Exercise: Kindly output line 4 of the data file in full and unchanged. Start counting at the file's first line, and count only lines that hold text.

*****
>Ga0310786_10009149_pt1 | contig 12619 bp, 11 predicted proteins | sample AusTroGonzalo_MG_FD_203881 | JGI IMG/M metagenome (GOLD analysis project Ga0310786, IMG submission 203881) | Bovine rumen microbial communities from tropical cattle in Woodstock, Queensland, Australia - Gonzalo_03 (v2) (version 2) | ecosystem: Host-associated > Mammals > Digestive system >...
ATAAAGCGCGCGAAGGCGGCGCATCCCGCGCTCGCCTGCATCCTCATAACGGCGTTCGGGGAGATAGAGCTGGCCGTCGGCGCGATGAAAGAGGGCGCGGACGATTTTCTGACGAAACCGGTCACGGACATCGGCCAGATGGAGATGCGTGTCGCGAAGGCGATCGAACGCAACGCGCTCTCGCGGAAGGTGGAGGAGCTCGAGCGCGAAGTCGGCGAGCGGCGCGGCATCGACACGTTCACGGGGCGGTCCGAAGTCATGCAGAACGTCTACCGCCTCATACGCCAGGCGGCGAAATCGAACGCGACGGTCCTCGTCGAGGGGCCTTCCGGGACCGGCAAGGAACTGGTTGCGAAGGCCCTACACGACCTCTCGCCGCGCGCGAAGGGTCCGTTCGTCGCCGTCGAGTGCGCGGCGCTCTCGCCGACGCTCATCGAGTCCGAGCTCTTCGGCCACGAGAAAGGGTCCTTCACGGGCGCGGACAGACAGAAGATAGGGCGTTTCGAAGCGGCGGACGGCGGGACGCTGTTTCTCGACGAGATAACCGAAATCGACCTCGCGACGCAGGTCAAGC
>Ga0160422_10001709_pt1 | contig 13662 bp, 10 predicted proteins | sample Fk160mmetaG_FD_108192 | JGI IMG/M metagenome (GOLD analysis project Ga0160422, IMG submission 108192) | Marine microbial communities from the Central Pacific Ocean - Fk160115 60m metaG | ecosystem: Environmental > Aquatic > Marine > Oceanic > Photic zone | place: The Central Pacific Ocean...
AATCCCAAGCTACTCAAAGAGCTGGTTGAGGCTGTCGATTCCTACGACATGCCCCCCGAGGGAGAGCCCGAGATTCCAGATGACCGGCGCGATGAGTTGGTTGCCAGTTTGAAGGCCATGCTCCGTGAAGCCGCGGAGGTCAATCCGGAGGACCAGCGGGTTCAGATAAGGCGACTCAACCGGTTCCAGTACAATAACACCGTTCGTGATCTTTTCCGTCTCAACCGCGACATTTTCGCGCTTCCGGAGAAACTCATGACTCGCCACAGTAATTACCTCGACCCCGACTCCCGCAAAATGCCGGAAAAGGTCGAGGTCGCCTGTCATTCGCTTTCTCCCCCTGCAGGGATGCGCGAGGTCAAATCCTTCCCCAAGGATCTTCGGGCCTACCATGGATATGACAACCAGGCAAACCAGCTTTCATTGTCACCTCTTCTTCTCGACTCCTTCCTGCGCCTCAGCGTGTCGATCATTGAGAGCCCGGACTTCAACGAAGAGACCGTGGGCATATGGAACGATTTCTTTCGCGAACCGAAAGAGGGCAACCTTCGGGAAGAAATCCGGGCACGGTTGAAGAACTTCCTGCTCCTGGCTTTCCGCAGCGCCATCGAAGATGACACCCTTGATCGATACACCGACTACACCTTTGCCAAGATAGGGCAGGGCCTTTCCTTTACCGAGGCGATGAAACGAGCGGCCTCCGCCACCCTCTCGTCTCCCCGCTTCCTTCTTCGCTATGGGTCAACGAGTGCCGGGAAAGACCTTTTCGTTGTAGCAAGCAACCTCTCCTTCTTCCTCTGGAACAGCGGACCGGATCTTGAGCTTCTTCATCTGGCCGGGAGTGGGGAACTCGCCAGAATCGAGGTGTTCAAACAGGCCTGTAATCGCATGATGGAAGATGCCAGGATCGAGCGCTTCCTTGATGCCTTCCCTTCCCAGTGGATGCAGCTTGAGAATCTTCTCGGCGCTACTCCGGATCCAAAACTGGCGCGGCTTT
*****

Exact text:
AATCCCAAGCTACTCAAAGAGCTGGTTGAGGCTGTCGATTCCTACGACATGCCCCCCGAGGGAGAGCCCGAGATTCCAGATGACCGGCGCGATGAGTTGGTTGCCAGTTTGAAGGCCATGCTCCGTGAAGCCGCGGAGGTCAATCCGGAGGACCAGCGGGTTCAGATAAGGCGACTCAACCGGTTCCAGTACAATAACACCGTTCGTGATCTTTTCCGTCTCAACCGCGACATTTTCGCGCTTCCGGAGAAACTCATGACTCGCCACAGTAATTACCTCGACCCCGACTCCCGCAAAATGCCGGAAAAGGTCGAGGTCGCCTGTCATTCGCTTTCTCCCCCTGCAGGGATGCGCGAGGTCAAATCCTTCCCCAAGGATCTTCGGGCCTACCATGGATATGACAACCAGGCAAACCAGCTTTCATTGTCACCTCTTCTTCTCGACTCCTTCCTGCGCCTCAGCGTGTCGATCATTGAGAGCCCGGACTTCAACGAAGAGACCGTGGGCATATGGAACGATTTCTTTCGCGAACCGAAAGAGGGCAACCTTCGGGAAGAAATCCGGGCACGGTTGAAGAACTTCCTGCTCCTGGCTTTCCGCAGCGCCATCGAAGATGACACCCTTGATCGATACACCGACTACACCTTTGCCAAGATAGGGCAGGGCCTTTCCTTTACCGAGGCGATGAAACGAGCGGCCTCCGCCACCCTCTCGTCTCCCCGCTTCCTTCTTCGCTATGGGTCAACGAGTGCCGGGAAAGACCTTTTCGTTGTAGCAAGCAACCTCTCCTTCTTCCTCTGGAACAGCGGACCGGATCTTGAGCTTCTTCATCTGGCCGGGAGTGGGGAACTCGCCAGAATCGAGGTGTTCAAACAGGCCTGTAATCGCATGATGGAAGATGCCAGGATCGAGCGCTTCCTTGATGCCTTCCCTTCCCAGTGGATGCAGCTTGAGAATCTTCTCGGCGCTACTCCGGATCCAAAACTGGCGCGGCTTT